Travelling can be easy. Travelling with kids can be easy too. If your kids need a bit of downtime or a touch of home it isn’t hard to find pizza or pasta these days, Netflix can come along for the ride and kids all around the world enjoy bonding over a mutual love of Spiderman and Paw Patrol. But there is still one area thing that can make travel more difficult for children: cultural expectations around interaction. For adults, having kids in tow can actually make it easier to integrate in to new places and cultures but it isn’t always as easy for the kids in question, especially when they’re growing up with the western notion that families are nuclear and other people simply stay on the periphery.
I have two well travelled kids but they’re still pretty British in their expectation of how people will interact with them. Basically, they want to be left alone, not be touched, or spoken to, by strangers. Problem is, they’re both blonde and cute and so, in so much of the world, they attract a lot of attention. While I don’t necessarily think any way is ‘better’ than another, I, too, hail from the UK and am most comfortable with a reasonable amount of personal space. I remember well how I growled at a woman on a bus in Rwanda after she leaned in to stroke my hair, and then how guilty I felt given that I lived there and understood both the cultural norm and how interesting my hair might be to a rural Rwandan. If I struggled with this in my twenties whilst living abroad, it isn’t so surprising if small kids struggle too.
As a family, we are still learning how to navigate this one. So here are my tips on how to help your children deal with cultural expectations.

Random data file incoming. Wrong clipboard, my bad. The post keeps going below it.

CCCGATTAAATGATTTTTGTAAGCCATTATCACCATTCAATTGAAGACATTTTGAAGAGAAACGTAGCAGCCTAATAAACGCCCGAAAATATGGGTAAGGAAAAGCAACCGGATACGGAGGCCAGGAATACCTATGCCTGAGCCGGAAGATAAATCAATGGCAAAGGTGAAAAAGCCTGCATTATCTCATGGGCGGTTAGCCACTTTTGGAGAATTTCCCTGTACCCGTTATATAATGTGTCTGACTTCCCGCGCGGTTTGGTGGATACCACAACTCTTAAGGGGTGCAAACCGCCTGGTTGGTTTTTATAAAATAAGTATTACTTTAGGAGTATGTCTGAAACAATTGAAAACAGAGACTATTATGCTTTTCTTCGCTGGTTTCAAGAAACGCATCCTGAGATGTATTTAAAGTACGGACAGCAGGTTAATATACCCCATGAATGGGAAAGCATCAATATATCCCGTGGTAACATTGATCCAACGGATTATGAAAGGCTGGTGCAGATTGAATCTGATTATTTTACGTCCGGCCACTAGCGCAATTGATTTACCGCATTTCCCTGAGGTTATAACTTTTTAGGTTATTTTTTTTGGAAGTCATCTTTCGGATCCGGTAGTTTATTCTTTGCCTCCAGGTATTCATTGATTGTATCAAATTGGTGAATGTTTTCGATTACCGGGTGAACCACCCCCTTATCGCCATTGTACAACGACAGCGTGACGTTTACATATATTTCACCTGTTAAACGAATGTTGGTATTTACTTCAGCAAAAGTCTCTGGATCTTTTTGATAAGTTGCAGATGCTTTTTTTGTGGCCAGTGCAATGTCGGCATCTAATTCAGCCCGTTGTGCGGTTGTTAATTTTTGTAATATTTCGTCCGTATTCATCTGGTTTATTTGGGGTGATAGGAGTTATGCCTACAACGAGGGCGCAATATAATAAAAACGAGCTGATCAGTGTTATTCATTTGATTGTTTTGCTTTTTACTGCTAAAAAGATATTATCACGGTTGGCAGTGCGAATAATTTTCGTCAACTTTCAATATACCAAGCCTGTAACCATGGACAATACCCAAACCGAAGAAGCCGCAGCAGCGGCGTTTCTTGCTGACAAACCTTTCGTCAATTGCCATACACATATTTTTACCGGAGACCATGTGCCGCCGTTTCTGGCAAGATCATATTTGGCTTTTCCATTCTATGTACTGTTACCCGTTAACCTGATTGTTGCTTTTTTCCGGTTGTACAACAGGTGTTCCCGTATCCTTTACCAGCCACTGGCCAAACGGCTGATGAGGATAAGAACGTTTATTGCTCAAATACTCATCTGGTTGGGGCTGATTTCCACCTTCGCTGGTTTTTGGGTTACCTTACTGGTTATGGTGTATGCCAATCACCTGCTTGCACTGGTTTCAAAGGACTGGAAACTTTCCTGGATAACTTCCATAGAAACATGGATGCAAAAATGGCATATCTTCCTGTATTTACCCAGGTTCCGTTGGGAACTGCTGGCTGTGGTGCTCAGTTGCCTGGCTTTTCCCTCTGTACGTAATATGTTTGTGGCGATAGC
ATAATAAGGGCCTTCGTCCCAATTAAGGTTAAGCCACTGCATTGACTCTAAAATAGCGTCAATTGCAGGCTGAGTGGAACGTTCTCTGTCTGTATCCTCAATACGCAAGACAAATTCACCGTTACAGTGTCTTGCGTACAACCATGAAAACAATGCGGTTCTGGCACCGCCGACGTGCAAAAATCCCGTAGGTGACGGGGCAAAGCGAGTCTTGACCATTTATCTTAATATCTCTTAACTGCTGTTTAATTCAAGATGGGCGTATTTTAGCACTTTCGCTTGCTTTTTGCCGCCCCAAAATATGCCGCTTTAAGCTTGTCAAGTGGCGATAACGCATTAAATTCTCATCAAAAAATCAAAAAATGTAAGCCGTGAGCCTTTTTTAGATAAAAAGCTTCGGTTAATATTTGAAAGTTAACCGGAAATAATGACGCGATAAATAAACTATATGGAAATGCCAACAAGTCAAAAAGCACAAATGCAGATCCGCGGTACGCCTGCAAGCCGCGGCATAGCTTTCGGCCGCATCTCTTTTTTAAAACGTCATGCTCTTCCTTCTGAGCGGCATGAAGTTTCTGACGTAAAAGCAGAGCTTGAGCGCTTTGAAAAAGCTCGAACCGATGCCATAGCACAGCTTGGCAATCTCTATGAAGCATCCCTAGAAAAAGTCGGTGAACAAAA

- 1. Be aware of how you talk about ‘strangers’ generally with your children
We have always been very careful in how we talk about ‘strangers’ and we encourage the kids to respond when people they don’t know speak to them now that they’re a bit bigger. We don’t actually ever talk about ‘stranger danger’, rather we focus on the fact that most people are good but there are specific circumstances that require kids to be wary: adults asking for help or offering something special, for example. We do this in the belief that children shouldn’t be scared to talk to adults and understanding that in our adventuring family, we need our kids to (eventually) be able to talk to anyone from any culture. This is, I should add, a work in progress as our children still regularly pretend to be shy.
- ‘My body, my rules’ and ‘No means no’ ‘vs’ ‘people do things differently in other countries’
We are firmly instilling the messages of ‘my body, my rules’ and ‘no means no’ in to our children. They understand that they have the final say over who touches them and how. This is undoubtedly an extremely important message to teach children but currently we are struggling marry this message with the reality that other cultures simply interact differently with children. The seeming contradiction is a complex one to grasp for small children. If your kids are young they will need help understanding that they need to employ some flexibility in implementing these ingrained rules while away.
(I actually wrote an article about teaching consent recently).
- Actively acknowledge that you’re going to be in a country where people are more ‘touchy-feely’ and talk to your children about how they can handle this
We have learned that it is important, before every trip we take, to remind our kids about cultural differences and how in many countries not only do they stand out because they are so blonde, but that people are very likely to want to interact with them physically and verbally. We are still very much at the stage where my kids often edge away nervously with seriously pissed off looks on their faces if a beaming stranger approaches them.